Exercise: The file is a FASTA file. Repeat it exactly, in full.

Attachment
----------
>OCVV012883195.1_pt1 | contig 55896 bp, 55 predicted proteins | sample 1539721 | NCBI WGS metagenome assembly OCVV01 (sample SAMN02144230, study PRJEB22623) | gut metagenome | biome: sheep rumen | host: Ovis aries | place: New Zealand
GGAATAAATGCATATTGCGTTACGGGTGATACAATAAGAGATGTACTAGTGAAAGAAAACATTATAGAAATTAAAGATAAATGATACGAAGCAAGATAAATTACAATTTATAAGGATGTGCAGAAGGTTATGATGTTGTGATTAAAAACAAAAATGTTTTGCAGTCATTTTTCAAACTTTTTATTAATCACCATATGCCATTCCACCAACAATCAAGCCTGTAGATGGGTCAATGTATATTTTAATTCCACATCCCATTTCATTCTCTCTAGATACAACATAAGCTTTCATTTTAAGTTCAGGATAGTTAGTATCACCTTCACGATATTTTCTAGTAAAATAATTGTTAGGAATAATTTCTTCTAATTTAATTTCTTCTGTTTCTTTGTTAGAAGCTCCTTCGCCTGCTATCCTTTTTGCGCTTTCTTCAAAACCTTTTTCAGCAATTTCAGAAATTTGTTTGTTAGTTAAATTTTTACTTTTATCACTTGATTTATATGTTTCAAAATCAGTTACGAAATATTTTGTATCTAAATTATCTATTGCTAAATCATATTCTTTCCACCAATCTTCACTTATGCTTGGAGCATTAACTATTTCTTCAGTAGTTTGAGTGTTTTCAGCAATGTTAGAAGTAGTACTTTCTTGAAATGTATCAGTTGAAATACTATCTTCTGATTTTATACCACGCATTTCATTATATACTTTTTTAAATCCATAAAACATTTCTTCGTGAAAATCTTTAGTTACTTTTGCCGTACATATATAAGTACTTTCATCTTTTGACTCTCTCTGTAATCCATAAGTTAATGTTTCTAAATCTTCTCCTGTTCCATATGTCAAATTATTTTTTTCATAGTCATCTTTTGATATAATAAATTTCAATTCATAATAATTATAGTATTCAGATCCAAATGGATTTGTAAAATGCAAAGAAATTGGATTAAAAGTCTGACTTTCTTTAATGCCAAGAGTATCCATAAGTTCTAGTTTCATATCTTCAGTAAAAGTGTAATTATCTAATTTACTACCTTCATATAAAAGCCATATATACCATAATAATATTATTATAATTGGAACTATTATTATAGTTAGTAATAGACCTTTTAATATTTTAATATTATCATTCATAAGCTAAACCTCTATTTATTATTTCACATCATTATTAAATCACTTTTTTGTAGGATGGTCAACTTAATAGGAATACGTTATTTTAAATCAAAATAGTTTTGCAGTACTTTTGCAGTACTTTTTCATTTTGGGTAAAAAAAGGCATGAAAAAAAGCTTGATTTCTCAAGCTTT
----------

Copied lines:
>OCVV012883195.1_pt1 | contig 55896 bp, 55 predicted proteins | sample 1539721 | NCBI WGS metagenome assembly OCVV01 (sample SAMN02144230, study PRJEB22623) | gut metagenome | biome: sheep rumen | host: Ovis aries | place: New Zealand
GGAATAAATGCATATTGCGTTACGGGTGATACAATAAGAGATGTACTAGTGAAAGAAAACATTATAGAAATTAAAGATAAATGATACGAAGCAAGATAAATTACAATTTATAAGGATGTGCAGAAGGTTATGATGTTGTGATTAAAAACAAAAATGTTTTGCAGTCATTTTTCAAACTTTTTATTAATCACCATATGCCATTCCACCAACAATCAAGCCTGTAGATGGGTCAATGTATATTTTAATTCCACATCCCATTTCATTCTCTCTAGATACAACATAAGCTTTCATTTTAAGTTCAGGATAGTTAGTATCACCTTCACGATATTTTCTAGTAAAATAATTGTTAGGAATAATTTCTTCTAATTTAATTTCTTCTGTTTCTTTGTTAGAAGCTCCTTCGCCTGCTATCCTTTTTGCGCTTTCTTCAAAACCTTTTTCAGCAATTTCAGAAATTTGTTTGTTAGTTAAATTTTTACTTTTATCACTTGATTTATATGTTTCAAAATCAGTTACGAAATATTTTGTATCTAAATTATCTATTGCTAAATCATATTCTTTCCACCAATCTTCACTTATGCTTGGAGCATTAACTATTTCTTCAGTAGTTTGAGTGTTTTCAGCAATGTTAGAAGTAGTACTTTCTTGAAATGTATCAGTTGAAATACTATCTTCTGATTTTATACCACGCATTTCATTATATACTTTTTTAAATCCATAAAACATTTCTTCGTGAAAATCTTTAGTTACTTTTGCCGTACATATATAAGTACTTTCATCTTTTGACTCTCTCTGTAATCCATAAGTTAATGTTTCTAAATCTTCTCCTGTTCCATATGTCAAATTATTTTTTTCATAGTCATCTTTTGATATAATAAATTTCAATTCATAATAATTATAGTATTCAGATCCAAATGGATTTGTAAAATGCAAAGAAATTGGATTAAAAGTCTGACTTTCTTTAATGCCAAGAGTATCCATAAGTTCTAGTTTCATATCTTCAGTAAAAGTGTAATTATCTAATTTACTACCTTCATATAAAAGCCATATATACCATAATAATATTATTATAATTGGAACTATTATTATAGTTAGTAATAGACCTTTTAATATTTTAATATTATCATTCATAAGCTAAACCTCTATTTATTATTTCACATCATTATTAAATCACTTTTTTGTAGGATGGTCAACTTAATAGGAATACGTTATTTTAAATCAAAATAGTTTTGCAGTACTTTTGCAGTACTTTTTCATTTTGGGTAAAAAAAGGCATGAAAAAAAGCTTGATTTCTCAAGCTTT